While team owners and riders were absorbing the most detailed and revolutionary set of proposals which will transform the TT as we now know it, it was other ideas exposed in the Isle of Man Examiner which caused ripples of controversy under the headline “Manx Grand Prix and Classic TT to be shortened to nine-day event?”
The TT proposals, headed “Safety Management System” (SMS), are largely to reduce the risks of racing around the 37.73 mile Mountain Circuit but also to convert what fans believe is the greatest race in the world into a truly global event by live streaming with revenue from pay tv.
It is the brainchild of race boss Paul Phillips and a small but dedicated team aided by Manxman and ex-Tornado pilot Nigel Crennell and another Manxman Doctor Gareth Davies, fresh from leading the London Air Ambulance Service in saving lives by helicopter.
But future proofing the TT, which also means giving it greater exposure and entertainment value to an audience from outside the UK, does not come without cost. And while the TT is the biggest tourist draw and a huge source of revenue, that has not been happening in the last two years. And, coupled the government being involved in with long term construction projects, costing many millions, means that belts have to be tightened elsewhere.
Hence a review of the Manx GP and the Classic TT, one possessing great sentimental value having first been run in 1923, and the other on which great hopes were pinned but never quite delivered. The setup costs are not far short of the TT but the money brought onto the island much less.
The past two years of inactivity have given the IoM Government’s Ministry for Enterprise time to focus on the TT and the committee of the Manx Motor Cycle Club to hope for the best for their much loved Manx GP but fear the worst. Many knew that change was inevitable with too many races and too many riders and some blaming the introduction of the Classic.
Some have accepted that the Manx does not have the draw of sixty years ago, change is necessary and solution had to be found with the Isle of Government, who fund the event, giving an undertaking that there will be racing in August.
No detail has yet been announced although it is understood that decisions have been agreed and it will no longer be spread over two weeks. The suggested first practice date is Sunday Aug 21 and racing confined to the following weekend with the conclusion on Bank Holiday Monday, Aug 29, with the Senior Manx GP, limited to 600cc, and a Superbike Classic TT.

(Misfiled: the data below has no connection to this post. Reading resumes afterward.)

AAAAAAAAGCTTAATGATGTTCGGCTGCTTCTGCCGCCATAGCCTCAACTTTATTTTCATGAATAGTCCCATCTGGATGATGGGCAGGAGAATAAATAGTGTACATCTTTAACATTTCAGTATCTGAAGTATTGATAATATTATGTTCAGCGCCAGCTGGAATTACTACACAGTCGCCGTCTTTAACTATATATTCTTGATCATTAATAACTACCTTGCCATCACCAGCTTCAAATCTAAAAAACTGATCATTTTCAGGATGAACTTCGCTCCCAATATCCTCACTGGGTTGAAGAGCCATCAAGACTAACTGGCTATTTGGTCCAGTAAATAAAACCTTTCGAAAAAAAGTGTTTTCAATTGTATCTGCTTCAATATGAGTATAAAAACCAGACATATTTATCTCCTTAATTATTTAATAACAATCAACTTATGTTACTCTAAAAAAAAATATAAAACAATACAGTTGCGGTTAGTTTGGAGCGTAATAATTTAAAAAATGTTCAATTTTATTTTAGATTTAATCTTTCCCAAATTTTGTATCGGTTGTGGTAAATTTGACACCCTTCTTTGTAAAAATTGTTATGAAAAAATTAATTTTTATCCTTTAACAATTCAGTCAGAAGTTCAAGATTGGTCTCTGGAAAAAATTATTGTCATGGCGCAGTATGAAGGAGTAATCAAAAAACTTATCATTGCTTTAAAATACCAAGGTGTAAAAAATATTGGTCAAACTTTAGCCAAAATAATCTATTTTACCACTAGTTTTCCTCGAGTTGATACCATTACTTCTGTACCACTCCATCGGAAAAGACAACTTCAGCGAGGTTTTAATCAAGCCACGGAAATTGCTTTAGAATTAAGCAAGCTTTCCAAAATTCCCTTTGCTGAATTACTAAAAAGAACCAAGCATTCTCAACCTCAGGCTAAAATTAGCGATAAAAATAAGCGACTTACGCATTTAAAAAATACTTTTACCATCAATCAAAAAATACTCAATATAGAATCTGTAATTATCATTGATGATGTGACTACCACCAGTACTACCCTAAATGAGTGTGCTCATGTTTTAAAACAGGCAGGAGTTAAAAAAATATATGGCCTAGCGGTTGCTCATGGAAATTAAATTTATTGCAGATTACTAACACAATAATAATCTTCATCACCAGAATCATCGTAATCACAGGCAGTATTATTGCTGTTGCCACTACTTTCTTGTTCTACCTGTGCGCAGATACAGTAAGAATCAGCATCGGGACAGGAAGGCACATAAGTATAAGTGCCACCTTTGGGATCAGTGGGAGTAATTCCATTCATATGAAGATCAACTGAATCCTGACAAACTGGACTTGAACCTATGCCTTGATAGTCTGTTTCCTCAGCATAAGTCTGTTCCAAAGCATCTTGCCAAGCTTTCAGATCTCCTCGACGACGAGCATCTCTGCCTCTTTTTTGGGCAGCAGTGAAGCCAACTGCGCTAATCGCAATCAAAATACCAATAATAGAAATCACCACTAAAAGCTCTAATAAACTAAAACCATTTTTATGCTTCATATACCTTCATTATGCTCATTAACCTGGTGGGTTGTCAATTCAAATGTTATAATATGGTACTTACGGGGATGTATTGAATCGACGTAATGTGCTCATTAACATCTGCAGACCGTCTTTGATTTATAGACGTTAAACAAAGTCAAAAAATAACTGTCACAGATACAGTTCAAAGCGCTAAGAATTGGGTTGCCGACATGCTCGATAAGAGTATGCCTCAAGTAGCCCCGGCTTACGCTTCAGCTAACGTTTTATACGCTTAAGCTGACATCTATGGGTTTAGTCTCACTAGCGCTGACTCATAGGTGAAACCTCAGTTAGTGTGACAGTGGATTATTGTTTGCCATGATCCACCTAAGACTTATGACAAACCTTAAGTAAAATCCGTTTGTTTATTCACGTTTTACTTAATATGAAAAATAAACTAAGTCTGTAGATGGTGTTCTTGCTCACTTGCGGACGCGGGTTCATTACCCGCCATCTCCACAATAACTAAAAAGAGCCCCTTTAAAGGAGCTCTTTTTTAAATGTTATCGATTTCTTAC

There will be no designated race for newcomers. although a certain number will be accepted in other races,and, like regulations covering the TT, there will be fewer riders per race. These are tight schedules and it is to be hoped that account has been taken of the auld enemy - the weather!
.Proposals for the TT, covered earlier in the week, concentrate heavily on safety - a far cry from when the slogan was “the throttle works both ways , putting all responsibility on the rider - and from more recent times when pleased to be recognised as an “extreme” sport. But clearly, greater control of the signalling system and communication with well trained marshalls plus helicopters and attendees who can treat injured riders on the spot, has to be applauded.
Prevention is better than cure but it is interesting that no mention of insurance is made in the grand plan and it should be a necessary element, particularly in road racing, requiring a minimum level of cover to protect riders and give their families security without having to battle with insurance companies or lawyers. It is amazing how much help that wonderful charity - The TT Riders Association - give to riders and their families who have suffered from inadequate cover.
ACU Events, an offshoot of the ACU, is being given more responsibility as Race Organiser with a principal objective of track safety and they have also taken over that role, on the instruction of the Government, for the Southern 100 races as from 2023.
Coping with the speed of change is absolutely essential not only for success but survival.But it is not always welcome which is why clarity of communication is critical on the issues of:
1) What are we doing?
2) Why are we doing it?
3) And the most difficult one… How are we doing it?
But good start has been made.